Education Matters: What unites, rather than divides, us

Editor's Note: Numerous instances of plagiarism have been discovered in Dan Kimber’s “Education Matters” column, which ran in the News- Press from September 2003 to September 2011. In those columns where plagiarism has been found, a For the Record specifying the details will be appended to the piece.

I find myself for the second week in a row taking a position that departs, only slightly, from my basic political tendency.

I’m having some difficulty with a new state law, the FAIR Education Act, that will require textbooks created by the California Board of Education to introduce the issue of sexual orientation when teaching American culture.

Existing law currently requires adopting instructional materials by schools that include portrayal of Native American, African-American, Mexican-American, Asian-American, European-American and other ethnic and cultural groups that contributed to the development of California, as well as the United States. The legislation leaves it to local school boards to decide how to implement the added requirement. It does not specify a grade level for the instruction to begin.

Before I state my objection, let me tell you what doesn’t bother me about the new law. I do not consider it an attack on the family, our country’s moral fiber, our cherished beliefs, our religious doctrines, or the innocent minds of our children. I’ll leave those concerns to people who still believe that homosexuality is a disease.

The Traditional Values Coalition said that the measure “molested the minds of children.” Bill O’Reilly, applying his unique spin, claimed on his Fox News show that “if you are a teacher….you’re not going to be able to say bad things about (convicted murderer) Jeffrey Dahmer because he was a ‘gay cannibal.’” And then there is the paranoid hue and cry that fantasizes a “gay agenda,” looking to infiltrate the minds of teachers (like me) to promote a deviant lifestyle and recruit young children into it.

“Satan is at the gates,” wrote one blogger, contemplating the full horror of this development. “Jesus is coming,” wrote another.

How ironic to invoke the name of one whose preachings clearly transcended the earthly limitations that we have placed on “true love,” but I digress.

My objection to the new law is that it is contrary to an avowed, deeply felt and often expressed goal of gays in this country — that they be thought of as human beings first and foremost, with their sexual orientation being only a facet of their personhood, rather than an all-consuming definition of it.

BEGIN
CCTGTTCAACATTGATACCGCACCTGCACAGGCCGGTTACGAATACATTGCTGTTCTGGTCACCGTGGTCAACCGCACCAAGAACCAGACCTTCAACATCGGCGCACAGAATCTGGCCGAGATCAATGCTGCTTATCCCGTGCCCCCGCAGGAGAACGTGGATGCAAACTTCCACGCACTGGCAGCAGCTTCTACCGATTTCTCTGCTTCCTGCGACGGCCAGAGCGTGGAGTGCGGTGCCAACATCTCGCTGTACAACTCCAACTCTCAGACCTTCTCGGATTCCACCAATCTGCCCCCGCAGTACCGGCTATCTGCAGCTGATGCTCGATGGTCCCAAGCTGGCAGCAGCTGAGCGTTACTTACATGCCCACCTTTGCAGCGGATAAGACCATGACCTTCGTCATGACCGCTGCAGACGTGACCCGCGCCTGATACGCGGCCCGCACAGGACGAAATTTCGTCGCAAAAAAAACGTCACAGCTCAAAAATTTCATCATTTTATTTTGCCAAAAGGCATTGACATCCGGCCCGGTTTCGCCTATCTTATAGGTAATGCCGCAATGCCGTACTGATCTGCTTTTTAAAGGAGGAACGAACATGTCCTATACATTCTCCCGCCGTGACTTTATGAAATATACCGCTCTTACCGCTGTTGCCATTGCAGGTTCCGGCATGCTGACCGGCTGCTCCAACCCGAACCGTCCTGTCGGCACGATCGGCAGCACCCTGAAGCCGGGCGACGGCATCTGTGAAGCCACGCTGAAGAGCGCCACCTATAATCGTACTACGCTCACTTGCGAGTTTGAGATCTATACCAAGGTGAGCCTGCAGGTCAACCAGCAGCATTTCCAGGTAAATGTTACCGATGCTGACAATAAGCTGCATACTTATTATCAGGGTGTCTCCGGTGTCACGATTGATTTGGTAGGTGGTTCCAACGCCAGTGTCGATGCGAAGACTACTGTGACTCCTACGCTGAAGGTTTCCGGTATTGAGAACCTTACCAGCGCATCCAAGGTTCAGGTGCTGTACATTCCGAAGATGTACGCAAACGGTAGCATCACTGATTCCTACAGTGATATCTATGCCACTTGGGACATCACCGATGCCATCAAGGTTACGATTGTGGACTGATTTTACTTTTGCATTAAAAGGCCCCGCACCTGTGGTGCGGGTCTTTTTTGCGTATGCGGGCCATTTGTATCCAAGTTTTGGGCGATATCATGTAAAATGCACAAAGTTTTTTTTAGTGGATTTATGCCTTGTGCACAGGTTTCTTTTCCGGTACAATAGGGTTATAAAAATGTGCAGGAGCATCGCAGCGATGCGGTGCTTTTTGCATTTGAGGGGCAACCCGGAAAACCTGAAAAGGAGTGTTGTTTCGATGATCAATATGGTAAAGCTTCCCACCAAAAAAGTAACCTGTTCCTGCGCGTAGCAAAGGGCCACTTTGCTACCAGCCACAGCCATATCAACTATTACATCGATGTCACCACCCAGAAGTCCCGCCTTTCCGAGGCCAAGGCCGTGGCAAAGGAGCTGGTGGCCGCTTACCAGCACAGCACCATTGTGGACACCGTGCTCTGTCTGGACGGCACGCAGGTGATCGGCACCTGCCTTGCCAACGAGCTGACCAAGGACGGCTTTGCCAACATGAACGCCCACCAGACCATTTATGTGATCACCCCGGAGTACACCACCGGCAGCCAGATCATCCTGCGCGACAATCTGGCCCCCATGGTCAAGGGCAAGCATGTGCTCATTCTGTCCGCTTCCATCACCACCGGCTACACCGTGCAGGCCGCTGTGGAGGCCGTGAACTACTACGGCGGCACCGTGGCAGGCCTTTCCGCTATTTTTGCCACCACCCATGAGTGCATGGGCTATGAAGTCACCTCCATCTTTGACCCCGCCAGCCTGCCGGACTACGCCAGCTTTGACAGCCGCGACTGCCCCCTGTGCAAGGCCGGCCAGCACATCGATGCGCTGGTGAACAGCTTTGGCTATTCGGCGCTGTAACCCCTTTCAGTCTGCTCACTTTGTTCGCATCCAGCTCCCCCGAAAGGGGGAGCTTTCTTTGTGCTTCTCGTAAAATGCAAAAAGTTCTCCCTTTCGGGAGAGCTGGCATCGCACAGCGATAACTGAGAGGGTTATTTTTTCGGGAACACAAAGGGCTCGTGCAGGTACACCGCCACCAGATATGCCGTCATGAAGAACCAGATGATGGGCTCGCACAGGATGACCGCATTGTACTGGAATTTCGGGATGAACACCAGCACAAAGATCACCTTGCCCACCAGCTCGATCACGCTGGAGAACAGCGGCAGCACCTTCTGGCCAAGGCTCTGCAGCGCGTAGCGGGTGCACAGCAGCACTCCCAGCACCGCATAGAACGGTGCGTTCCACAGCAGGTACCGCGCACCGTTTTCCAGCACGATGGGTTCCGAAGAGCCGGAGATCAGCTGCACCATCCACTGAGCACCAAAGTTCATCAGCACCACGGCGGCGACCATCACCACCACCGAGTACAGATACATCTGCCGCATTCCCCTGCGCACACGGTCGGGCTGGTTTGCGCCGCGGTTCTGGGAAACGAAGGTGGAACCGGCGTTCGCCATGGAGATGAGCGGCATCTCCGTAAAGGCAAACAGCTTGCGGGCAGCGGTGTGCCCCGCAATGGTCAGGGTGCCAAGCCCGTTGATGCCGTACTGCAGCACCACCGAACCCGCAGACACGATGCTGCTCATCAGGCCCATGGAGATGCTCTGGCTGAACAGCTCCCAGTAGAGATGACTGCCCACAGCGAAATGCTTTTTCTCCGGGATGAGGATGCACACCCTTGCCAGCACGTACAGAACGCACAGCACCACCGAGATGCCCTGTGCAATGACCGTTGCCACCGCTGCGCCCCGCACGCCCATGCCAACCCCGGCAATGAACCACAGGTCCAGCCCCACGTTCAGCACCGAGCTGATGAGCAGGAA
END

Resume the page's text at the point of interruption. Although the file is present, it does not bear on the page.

In communities, in the workplace, in marriages and in the military, there has been a consistent plea of inclusion from the gay community (I wonder when we’ll drop the phrase “gay community” and relegate it to the same importance as left-handedness). What I have heard from that community is, “We’re just like you, with one slight difference. Can we get beyond that difference and relate to each other as human beings?”

Who, besides religious wing nuts, can argue with that? It’s really not a very demanding proposition. But still, I would ask, why should a person’s sexual orientation warrant special treatment in our history books — in a sense emphasizing that difference, recognizing a special category of human being, reinforcing the very kind of separateness that gives fuel to bigots and homophobes who stand ready to persecute all deviations from the “norm?”

Let’s do include in our children’s school lessons of tolerance the many struggles of various groups in our country’s history seeking only the guarantees enshrined in our Constitution. I want our children to discuss and debate and deliberate the issues that engage us as people.

I want them to celebrate and proudly hail our accomplishments and our core values. But I want them also to acknowledge our mistakes. Intolerance is as much a part of America’s history as it is of virtually every other country on the face of the earth.

Over the years, I’ve seen a number of trends come and go in the teaching of social studies. The general movement has been toward greater inclusion of all groups that have played a role in our country’s history, and that is how it should be. I just don’t see that a person’s sexual preference merits the kind of treatment prescribed in this new law.

By all means, let’s examine the roots of homophobia in our society and let’s do all that we can to erase prejudice, in all of its varieties and variations, from our children’s minds. I think we can best do that by teaching how we are the same and what unites us, rather than highlighting our differences, which inevitably ends up dividing us.

DAN KIMBER taught in the Glendale Unified School District for more than 30 years. He may be reached at

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